Recently, the FTC issued orders to Alphabet Inc., Apple Inc., Amazon Inc., Microsoft Corp., and Facebook Inc., asking for more information on their merger and acquisition (M&A) deals over the past 10 years.
Primarily, the FTC wants details on all of the deals that were too small to trigger the Hart-Scott-Rodino (HSR) Act — which sets an automatic antitrust review on M&A deals over $94 million.
These new reviews come in the wake of criticism that antitrust regulators have been soft on tech giants. What does this FTC probe mean for big tech?
The FTC review
Under Section 6(b) of the FTC Act, the FTC has the power to initiate a collection of non-public information about a company for market research purposes. These "special reports" can also lead to FTC actions — making them a useful probing tool for FTC action.
According to the LA Times interview with Jennifer Rie — a senior analyst for Bloomberg Intelligence — one of the primary purposes of this investigation is to discover if any changes need to be made to the Hart-Scott-Rodino Act.
Of course, that could be a surface-level excuse for a deep probe into small deals.
The vast majority of big tech deals fall under that $94 million threshold. Tech giants like Google have been accused of doing "acqui-hire" deals, which see them buying small companies solely to onboard the skilled engineers.
This unique M&A strategy allows them to contain top-tier talent during the ongoing skills gap (83% of HR professionals are having difficulty finding suitable candidates in the job marketplace.)
Apple often deals in acquisitions that boost its tech. And it has made hundreds of smaller deals to absorb companies with capabilities ranging from mapping software to AR, voice control, and machine learning.
Microsoft, which is still recovering from antitrust judgments from over a decade ago, is also caught in the review. The tech giant purchased at least nine small companies in 2019 alone — with Mover, BlueTalon, and PlayFab all sitting underneath the threshold.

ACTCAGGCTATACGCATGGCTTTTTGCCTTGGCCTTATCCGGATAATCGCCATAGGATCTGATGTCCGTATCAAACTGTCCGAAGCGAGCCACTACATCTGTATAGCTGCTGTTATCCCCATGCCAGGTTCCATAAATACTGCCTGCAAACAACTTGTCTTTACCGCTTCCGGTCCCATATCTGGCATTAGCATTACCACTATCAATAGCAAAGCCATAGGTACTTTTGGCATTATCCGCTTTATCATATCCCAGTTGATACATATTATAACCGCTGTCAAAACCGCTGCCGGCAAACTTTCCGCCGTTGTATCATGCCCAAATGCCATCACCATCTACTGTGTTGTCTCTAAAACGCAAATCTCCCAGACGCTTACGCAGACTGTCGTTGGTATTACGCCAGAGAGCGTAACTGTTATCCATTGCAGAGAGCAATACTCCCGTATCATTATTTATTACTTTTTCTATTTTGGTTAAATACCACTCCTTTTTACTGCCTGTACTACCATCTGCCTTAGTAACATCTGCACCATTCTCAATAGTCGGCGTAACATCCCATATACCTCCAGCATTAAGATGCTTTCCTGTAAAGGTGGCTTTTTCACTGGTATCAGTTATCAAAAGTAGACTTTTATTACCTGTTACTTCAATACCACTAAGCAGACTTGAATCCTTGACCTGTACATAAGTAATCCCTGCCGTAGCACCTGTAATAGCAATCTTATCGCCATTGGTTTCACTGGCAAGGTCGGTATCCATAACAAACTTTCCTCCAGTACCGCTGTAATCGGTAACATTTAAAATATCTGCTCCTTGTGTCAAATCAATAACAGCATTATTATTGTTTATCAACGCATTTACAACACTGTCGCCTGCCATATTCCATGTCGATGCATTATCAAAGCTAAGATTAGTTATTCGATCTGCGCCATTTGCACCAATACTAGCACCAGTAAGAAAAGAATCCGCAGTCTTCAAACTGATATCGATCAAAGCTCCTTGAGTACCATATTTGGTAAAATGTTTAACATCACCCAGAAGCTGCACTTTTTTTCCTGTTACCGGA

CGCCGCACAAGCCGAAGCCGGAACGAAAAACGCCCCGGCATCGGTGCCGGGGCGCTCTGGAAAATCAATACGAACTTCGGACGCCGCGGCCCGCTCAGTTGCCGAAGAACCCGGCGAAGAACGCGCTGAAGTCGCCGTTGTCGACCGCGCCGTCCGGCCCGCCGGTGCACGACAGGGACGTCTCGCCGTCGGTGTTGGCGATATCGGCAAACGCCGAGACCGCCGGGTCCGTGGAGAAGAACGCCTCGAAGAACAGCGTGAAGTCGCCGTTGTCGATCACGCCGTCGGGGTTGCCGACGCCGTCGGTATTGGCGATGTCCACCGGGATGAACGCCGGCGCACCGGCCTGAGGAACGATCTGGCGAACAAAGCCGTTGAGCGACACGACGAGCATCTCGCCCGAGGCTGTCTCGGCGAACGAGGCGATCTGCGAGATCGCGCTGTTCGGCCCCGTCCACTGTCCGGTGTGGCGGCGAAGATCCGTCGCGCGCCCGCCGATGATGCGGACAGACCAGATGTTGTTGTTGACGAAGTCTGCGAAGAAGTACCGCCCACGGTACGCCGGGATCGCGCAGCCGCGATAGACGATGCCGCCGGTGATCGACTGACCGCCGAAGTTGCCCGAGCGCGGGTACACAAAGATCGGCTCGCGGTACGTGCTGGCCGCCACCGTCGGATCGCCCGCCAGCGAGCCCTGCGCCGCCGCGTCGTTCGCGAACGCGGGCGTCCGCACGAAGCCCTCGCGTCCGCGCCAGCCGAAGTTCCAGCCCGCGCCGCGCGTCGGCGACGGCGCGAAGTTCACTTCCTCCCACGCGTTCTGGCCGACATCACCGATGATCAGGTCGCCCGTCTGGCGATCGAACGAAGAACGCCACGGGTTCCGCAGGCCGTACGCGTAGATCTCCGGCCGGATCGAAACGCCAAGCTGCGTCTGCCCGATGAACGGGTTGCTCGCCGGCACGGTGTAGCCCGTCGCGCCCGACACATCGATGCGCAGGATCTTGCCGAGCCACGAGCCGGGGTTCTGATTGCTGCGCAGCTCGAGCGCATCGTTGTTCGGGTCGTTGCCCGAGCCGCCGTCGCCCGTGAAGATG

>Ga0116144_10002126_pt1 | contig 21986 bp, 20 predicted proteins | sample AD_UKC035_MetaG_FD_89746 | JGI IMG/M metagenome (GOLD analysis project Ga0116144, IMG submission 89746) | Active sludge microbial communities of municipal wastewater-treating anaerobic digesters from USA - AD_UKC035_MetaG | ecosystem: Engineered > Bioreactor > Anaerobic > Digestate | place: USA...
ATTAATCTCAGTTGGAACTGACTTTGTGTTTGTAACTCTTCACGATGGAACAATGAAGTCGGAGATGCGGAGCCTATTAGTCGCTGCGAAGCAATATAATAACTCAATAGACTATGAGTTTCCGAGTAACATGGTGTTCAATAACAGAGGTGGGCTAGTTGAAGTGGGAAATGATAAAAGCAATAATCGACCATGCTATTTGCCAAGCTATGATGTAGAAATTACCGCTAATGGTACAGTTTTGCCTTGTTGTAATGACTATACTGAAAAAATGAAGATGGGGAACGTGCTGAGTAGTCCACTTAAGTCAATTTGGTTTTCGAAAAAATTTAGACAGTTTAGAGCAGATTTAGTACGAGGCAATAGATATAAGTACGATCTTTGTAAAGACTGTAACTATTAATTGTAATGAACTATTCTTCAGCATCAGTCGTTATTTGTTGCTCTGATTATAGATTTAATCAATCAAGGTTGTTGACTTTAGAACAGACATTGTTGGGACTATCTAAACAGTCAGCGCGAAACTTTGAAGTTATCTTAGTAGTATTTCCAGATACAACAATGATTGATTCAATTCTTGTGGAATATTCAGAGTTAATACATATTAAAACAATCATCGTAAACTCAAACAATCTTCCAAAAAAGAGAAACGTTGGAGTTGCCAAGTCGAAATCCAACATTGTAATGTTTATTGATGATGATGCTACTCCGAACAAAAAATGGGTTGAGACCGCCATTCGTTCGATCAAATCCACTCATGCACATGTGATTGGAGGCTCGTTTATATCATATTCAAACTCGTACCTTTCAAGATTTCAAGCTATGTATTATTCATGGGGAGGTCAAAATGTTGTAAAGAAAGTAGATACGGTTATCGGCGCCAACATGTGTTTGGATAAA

In addition, Amazon, who gets plenty of press for its big moves in the market with deals like Whole Foods, is now under the microscope for its smaller deals over the past decade.
While Facebook's massive moves on Instagram, Oculus, and WhatsApp have already been FTC-approved, the social media company has made smaller purchases to help it compete with other social media competitors, including its capture of MSQRD to help it compete with Snapchat's filter feature.
Is there a 'kill zone' in big tech?
The tech giants have been a significant part of the current crowded presidential campaign.
At the same time, Bernie Sander's campaign told Vox that he planned to "reinvigorate the FTC and appoint an attorney general who will aggressively investigate and break up these tech giants."
For years, it's been suggested the Silicon Valley has "kill zones" where big tech companies quickly swallow competitors and copy their products with a more aggressive advertising and R&D strategy.
But venture investors aren't so sure.
In a recent public workshop on venture capital and antitrust at Stanford, Michael Moritz — a prominent venture capitalist who has invested in Google and PayPal and currently sits on the board of Stripe, LinkedIn, and PopSugar — stated that startups still have the same opportunities that they had "20 or 30 years ago."
He argues that the regulatory landscape is a much larger threat to startups, and there is still plenty of room for disruption.
Despite venture's outcry of potential foul play, over half of America feels that tech has consumed too much of our lives, and recent polling figures show that trust in tech has dropped significantly over the past few years.
FTC Chairman Joe Simons stated that "digital technology companies are a big part of the economy and our daily lives" and that this new review would "enable the Commission to take a closer look at acquisitions in this important sector" to see whether or not they were dampening competition in the tech space.
So, what's likely to happen?
As it currently stands, the big tech companies involved in the review will need to supply the FTC with information regarding their smaller purchases over the past decade.
They will need to supply the same level of details as the major purchases that ping the HSR Act, including corporate acquisition strategies, agreements to hire key personnel from other companies, voting and board appointment agreements, post-employment covenants not to compete, post-acquisition product development and pricing, how acquired assets were integrated, and how data was treated during the acquisition.
Many of the big tech companies are savvy at avoiding the HRS Act.
TechCrunch noted that Apple likes to include a notation in stock statements that says, "Apple buys smaller technology companies from time to time, and we generally do not discuss our purpose or plans" when they make smaller acquisitions.
Will this new review lead to action against some of the big tech companies? Will the nature of the HRS Act change in the wake of these smaller deal reviews? Only time will tell.
For now, it looks like the FTC is getting serious about big tech. And that may have a rippling impact on Silicon Valley as a whole.